Paste the text of your book (after formatting or layout) into the field, click “calculate” and voila! you receive all the numbers.

Readers Are Wondering Too…
Questions like these are appearing: “How do I view real page numbers on my Kindle?” or “Why doesn’t my Kindle book have real page numbers?”
Answer: “The page number update is only for the kindle 3.  If there are page numbers odder for the book (the publisher has to do it), then you’d simply press the menu key while reading the book and you will see the numbers. The numbers are not viewable without pressing menu, they do not remain on screen.”
“On your Kindle, you will tend to have many more screens of text than there are pages in the book – make the type bigger or smaller, and you’ll have that many more or fewer screens – so it’s completely fluid.  Thus it’s not really what people tend to use for navigation – you use software bookmarks and the table of contents and the percentage of the book you’ve read.”


Book-Production in Easy Steps

Book Production

Are you exhausted after finishing your manuscript? 

You invested so much time and talent into your book – and you have a lot of book marketing ahead of you.
Now let the professionals finish your book production:
editing, book layout and cover design.
In the meantime get advanced reviews for the editorial review part of your Amazon page and the back jacket of your print book, prepare your book launch, and spruce up your social media networks.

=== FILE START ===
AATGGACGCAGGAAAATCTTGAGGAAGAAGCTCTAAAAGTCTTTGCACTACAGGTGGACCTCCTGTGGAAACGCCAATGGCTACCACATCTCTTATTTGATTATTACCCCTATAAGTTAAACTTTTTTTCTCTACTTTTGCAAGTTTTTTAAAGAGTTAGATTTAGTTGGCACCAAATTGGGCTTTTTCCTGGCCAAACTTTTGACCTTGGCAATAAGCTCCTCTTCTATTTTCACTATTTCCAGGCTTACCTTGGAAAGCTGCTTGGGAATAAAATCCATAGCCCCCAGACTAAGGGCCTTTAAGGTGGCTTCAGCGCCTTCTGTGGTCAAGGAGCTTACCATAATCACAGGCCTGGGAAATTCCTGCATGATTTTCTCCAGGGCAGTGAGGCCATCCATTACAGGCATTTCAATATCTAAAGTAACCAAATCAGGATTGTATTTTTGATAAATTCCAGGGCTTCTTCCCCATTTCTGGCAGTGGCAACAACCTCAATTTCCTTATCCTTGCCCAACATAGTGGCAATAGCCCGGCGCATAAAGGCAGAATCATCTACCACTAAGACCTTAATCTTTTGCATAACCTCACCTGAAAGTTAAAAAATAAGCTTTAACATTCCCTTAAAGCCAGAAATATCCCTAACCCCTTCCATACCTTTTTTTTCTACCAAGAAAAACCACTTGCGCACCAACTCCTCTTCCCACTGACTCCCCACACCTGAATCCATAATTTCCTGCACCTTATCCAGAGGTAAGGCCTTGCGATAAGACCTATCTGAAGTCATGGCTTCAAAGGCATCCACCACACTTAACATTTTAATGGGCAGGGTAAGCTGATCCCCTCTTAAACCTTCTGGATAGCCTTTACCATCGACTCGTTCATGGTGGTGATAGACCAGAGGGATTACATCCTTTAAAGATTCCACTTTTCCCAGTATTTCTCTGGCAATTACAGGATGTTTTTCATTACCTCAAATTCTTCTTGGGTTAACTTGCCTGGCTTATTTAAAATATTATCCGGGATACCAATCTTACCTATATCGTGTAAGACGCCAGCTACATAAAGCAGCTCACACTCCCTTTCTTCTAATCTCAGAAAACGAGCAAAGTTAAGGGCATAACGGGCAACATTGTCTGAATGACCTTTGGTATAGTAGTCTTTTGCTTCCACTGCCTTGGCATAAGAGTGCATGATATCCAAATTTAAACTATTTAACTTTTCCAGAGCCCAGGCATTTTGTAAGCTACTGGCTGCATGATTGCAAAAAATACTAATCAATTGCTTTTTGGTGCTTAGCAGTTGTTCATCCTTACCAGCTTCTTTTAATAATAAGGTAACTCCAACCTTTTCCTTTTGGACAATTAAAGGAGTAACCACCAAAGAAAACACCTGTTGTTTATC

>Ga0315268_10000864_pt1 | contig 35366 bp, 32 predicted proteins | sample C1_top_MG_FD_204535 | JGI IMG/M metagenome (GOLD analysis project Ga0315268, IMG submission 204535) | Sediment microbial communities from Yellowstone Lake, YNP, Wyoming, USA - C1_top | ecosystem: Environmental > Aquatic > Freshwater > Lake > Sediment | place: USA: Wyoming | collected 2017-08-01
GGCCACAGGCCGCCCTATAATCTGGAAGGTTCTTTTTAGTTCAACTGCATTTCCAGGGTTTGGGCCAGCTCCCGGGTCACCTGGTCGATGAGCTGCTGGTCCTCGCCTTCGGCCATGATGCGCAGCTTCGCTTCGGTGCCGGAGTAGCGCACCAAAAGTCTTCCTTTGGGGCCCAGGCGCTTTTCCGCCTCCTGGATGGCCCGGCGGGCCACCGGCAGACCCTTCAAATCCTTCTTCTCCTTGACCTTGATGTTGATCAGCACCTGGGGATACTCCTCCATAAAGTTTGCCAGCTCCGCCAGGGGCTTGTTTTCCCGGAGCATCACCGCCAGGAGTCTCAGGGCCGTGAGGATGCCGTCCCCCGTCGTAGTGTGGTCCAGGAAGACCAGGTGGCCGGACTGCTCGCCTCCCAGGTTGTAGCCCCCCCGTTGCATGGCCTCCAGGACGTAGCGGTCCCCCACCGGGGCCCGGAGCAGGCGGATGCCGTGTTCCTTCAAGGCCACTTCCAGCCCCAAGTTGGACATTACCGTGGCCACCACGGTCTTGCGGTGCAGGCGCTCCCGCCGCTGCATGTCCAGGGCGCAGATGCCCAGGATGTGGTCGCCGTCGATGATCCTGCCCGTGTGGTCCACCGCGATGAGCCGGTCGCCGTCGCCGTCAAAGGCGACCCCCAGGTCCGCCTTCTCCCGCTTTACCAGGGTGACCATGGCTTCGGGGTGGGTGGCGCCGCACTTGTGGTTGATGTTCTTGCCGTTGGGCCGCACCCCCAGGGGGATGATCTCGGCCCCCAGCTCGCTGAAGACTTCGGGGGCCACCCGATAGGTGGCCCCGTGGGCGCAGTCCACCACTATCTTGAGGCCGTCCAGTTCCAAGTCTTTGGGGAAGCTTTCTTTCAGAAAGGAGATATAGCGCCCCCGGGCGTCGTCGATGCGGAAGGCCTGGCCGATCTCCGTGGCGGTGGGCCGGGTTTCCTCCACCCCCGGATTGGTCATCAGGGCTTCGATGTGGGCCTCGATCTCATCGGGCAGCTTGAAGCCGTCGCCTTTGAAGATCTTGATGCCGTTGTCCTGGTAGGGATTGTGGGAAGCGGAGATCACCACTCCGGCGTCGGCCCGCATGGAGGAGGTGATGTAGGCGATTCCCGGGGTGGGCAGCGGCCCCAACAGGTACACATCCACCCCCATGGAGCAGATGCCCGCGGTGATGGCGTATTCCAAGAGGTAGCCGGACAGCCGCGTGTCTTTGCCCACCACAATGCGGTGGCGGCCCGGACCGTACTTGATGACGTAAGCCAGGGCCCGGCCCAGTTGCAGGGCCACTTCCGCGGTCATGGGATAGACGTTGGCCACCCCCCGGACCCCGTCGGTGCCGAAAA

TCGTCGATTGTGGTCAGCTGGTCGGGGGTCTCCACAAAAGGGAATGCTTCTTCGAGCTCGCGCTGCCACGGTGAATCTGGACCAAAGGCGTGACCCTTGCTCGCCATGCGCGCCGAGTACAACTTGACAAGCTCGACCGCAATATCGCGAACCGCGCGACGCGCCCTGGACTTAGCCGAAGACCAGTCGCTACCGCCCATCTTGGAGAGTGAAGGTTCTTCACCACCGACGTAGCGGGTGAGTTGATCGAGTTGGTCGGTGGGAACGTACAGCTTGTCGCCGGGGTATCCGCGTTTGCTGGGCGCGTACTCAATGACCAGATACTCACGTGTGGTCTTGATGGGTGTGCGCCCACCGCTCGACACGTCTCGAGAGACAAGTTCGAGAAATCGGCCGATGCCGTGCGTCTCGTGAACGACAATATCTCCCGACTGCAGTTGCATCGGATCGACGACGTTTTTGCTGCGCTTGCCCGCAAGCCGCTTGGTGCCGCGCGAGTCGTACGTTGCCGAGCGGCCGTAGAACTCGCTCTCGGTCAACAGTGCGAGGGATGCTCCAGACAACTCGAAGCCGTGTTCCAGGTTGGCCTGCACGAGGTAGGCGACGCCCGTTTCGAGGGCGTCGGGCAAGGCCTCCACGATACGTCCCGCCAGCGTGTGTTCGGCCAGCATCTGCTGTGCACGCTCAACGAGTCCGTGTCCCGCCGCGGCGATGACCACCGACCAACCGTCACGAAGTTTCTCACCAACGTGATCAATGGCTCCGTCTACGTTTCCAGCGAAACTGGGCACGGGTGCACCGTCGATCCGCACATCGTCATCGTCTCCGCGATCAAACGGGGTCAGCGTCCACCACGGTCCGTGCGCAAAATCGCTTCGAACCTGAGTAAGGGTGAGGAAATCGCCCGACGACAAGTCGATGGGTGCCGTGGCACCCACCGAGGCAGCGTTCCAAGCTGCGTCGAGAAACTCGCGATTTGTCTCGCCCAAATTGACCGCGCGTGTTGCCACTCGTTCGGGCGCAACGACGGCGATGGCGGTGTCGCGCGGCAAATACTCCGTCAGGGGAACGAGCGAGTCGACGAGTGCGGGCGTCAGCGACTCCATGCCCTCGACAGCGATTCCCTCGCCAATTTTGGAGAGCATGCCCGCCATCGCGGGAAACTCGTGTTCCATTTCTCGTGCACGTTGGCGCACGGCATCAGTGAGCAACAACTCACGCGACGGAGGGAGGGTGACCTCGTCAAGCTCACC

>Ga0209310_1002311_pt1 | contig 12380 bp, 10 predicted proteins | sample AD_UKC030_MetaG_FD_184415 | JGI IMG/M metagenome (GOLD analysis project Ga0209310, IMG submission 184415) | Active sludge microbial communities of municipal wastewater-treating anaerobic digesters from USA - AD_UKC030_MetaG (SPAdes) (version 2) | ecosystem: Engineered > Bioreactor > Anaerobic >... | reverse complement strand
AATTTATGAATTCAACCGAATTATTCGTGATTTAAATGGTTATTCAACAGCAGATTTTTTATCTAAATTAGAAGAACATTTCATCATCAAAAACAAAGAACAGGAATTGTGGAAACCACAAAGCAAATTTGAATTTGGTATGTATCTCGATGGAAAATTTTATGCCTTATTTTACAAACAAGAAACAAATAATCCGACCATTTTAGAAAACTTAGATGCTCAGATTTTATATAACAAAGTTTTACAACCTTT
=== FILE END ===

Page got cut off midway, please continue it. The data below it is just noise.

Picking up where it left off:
A Word of Caution:
NEVER, EVER use the “service” of vanity presses, subsidy “publishers” or “self-publishing” companies.  There is no need to sign away your rights and to pay over-priced book production services.
To give you just one example: Using a vanity company, who has the ISBN for your book and who set up your Amazon presence, you are totally limited in your marketing efforts.  You can never control your book marketing, such as sales campaigns, book giveaways, create a professional author page, or change distribution channels.  Don’t forget: these are no real publishers (even if they call themselves publishers), they charge a fortune for their services and are shunned by most book stores or librarians. Vanity companies make their money with expensive book productions – and NOT with the sale of books.  Authors will neither safe time nor money, and will sell their soul to the devil.